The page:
Features & Columns

Silicon Alleys: Fundraising to Restore Dancing Pig Sign Passes Halfway Mark

Grassroots fundraising to restore the neon dancing pig sign passes the halfway mark
If efforts to save this iconic San Jose sign are successful, Porky will once again be dancing his way to the meat grinder. Photo by Heather David

A local grassroots effort to fix San Jose's most iconic sign, the Stephen's Meat Products neon dancing pig masterpiece, has raised more than half the money it needs. The Preservation Action Council of San Jose (PAC*SJ), as well as passionate enthusiasts like Heather David, have tapped their networks and pooled their resources, so far raising more than $25,000 toward an estimated goal of $40,000.

The plan is heroic: Paint the sign, fill up the bullet holes, re-illuminate the neon components and get that pig dancing again.

Over the years, many of San Jose's neon signs have disappeared, while others have been rescued and saved in storage. The Stephen's sign still occupies a minuscule piece of real estate in a parking strip infested with waist-high weeds overflowing onto a perpetually cracked sidewalk. It rises from the ground right next to a small surface parking lot by Diridon Station, a parcel that many expect will be snatched up by Google as part of the company's plan to build a neighborhood for its employees. At this point, the money being raised is for the day when the sign's future is solidified. Otherwise, there's no reason to start the repairs just yet.

"Google is well aware of the issue with the sign," says Brian Grayson, executive director of PAC*SJ, "both from us and a large number of members from the community that have raised it enough times at meetings. So they're certainly aware of the sign and its importance. We're hopeful that we can work well together and come up with a solution that works for everybody."

Stephen's Meat Products was a local company that provided meat to restaurants and residents for generations. The sign was and is a definitive piece of San Jose lore. Back when it was working, many people traveled to downtown to see the sign, people who would otherwise never visit. When illuminated, the sign is a zillion times more visually appealing than any of the homogenous condo monstrosities currently uglifying the landscape. A fully restored sign would be awesome. Cultured people with personalities understand this.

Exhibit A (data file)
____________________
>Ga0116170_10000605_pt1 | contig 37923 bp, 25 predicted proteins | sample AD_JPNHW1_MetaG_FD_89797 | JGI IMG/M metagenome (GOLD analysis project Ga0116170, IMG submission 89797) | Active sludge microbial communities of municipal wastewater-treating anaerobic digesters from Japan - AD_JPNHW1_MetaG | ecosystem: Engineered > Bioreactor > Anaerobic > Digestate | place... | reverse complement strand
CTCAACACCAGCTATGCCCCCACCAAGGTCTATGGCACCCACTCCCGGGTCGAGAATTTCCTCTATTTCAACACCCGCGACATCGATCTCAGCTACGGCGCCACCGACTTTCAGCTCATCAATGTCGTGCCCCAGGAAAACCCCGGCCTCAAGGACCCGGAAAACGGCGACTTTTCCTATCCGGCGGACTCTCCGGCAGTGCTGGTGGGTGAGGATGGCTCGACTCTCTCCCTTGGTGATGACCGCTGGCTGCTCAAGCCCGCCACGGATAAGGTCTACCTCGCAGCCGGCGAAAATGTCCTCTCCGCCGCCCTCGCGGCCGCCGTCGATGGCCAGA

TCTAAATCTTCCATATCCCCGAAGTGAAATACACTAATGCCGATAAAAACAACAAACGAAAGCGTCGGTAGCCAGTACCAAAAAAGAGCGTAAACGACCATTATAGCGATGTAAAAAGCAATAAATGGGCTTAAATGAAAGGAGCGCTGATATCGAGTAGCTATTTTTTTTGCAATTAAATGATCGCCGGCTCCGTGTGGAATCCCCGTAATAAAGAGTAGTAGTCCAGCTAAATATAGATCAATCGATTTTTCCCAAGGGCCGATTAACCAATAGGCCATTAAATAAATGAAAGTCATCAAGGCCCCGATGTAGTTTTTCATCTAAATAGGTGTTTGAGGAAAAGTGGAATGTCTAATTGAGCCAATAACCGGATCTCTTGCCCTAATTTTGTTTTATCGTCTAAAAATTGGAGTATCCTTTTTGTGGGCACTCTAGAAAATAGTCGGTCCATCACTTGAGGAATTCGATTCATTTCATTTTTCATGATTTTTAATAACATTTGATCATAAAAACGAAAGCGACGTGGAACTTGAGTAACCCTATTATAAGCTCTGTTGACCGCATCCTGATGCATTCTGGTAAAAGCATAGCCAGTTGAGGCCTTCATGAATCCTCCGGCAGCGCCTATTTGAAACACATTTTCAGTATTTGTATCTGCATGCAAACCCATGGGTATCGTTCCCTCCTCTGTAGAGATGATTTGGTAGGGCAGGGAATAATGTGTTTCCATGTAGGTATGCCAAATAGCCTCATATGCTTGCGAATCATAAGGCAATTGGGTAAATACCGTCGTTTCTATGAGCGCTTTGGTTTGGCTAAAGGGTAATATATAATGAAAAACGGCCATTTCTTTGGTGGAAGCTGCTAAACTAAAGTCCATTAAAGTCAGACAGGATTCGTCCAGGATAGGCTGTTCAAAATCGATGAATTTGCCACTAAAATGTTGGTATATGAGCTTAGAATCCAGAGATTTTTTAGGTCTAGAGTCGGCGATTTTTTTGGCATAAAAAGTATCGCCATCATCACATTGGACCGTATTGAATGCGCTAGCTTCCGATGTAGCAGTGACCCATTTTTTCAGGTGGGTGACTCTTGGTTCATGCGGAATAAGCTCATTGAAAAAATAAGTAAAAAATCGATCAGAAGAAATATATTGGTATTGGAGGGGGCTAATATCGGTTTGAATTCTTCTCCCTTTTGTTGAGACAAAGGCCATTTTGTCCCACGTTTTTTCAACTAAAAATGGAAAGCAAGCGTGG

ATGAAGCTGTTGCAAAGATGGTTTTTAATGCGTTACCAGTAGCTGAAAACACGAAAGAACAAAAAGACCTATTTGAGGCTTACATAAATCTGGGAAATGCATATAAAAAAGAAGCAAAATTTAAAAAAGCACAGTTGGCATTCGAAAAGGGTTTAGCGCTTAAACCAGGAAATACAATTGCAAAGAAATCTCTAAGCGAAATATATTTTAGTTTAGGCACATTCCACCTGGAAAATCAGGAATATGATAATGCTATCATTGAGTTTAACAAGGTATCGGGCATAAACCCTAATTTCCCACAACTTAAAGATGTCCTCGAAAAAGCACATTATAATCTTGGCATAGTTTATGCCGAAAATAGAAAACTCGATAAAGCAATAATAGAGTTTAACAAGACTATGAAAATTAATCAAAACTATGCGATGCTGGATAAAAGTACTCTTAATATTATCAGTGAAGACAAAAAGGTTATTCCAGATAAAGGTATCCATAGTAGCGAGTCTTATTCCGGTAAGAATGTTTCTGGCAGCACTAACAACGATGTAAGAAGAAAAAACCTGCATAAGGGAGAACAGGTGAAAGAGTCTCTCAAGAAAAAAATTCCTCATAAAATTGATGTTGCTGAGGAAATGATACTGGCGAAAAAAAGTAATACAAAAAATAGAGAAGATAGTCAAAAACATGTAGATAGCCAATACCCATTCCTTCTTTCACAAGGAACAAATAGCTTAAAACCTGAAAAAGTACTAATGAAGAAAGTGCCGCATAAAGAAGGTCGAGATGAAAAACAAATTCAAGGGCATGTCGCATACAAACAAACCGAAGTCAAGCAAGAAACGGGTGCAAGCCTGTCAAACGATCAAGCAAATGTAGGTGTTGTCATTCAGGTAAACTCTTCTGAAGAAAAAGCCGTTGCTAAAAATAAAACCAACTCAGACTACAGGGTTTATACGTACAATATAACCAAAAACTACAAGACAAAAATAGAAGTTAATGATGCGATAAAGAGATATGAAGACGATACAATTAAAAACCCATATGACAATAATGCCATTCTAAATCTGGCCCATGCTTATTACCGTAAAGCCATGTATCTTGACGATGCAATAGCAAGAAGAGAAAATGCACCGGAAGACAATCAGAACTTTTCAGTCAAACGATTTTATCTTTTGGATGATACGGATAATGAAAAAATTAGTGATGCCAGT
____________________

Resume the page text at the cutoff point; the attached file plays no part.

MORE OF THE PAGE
"People don't want to live in Everywhere, USA," says David. "When people come to visit, they want to see what makes your city unique. They may go to get their coffee at Starbucks or go to P.F. Chang's to get 'Chinese food,' but they also, if they're going to be in San Jose, they'll want to know, 'Well, what's San Jose all about?' And we've got a really, really bad marketing problem. Even locals don't know the history of San Jose."

The dancing pig, however, is known throughout the United States. For as long as Flickr has existed, meaning about 15 years, online photography groups, neon enthusiasts, signage geeks, connoisseurs of high camp, or even just fans of Americana and roadside attractions have captured the sign and included it in their albums. Younger generations are now doing similar things on Instagram. Local and non-local artists have created paintings, watercolors, postcards or other ephemera based on that sign. In San Jose, it provides a sense of place, whereas piles of overpriced apartments for obnoxious tech-industry hipsters and their $18 hamburgers will never provide a sense of place.

Now, the point here is not to impede progress or throw a monkey wrench in whatever plans Google might have. It's just that with San Jose's penchant for slaughtering its own history while pandering to bro-coder schmoes and their bland tastes, it's more than logical to fight for what little interesting ideas might still be possible around here.

"At minimum, we could have a neon courtyard downtown," David says. "And it could be a tourist attraction, a destination for selfies, something to connect people to the community. And a big corporation like Google should pay for it."

For the time being, PAC*SJ is still raising money, much of which is trickling in from everyday folk, young and old, throughout the city. It's a grassroots effort of the highest order. This is not a complex issue. Everyone loves the dancing pig sign.

"The only negative feedback I ever received about that sign was some vegan that was offended by it," David says.

To donate: preservation.org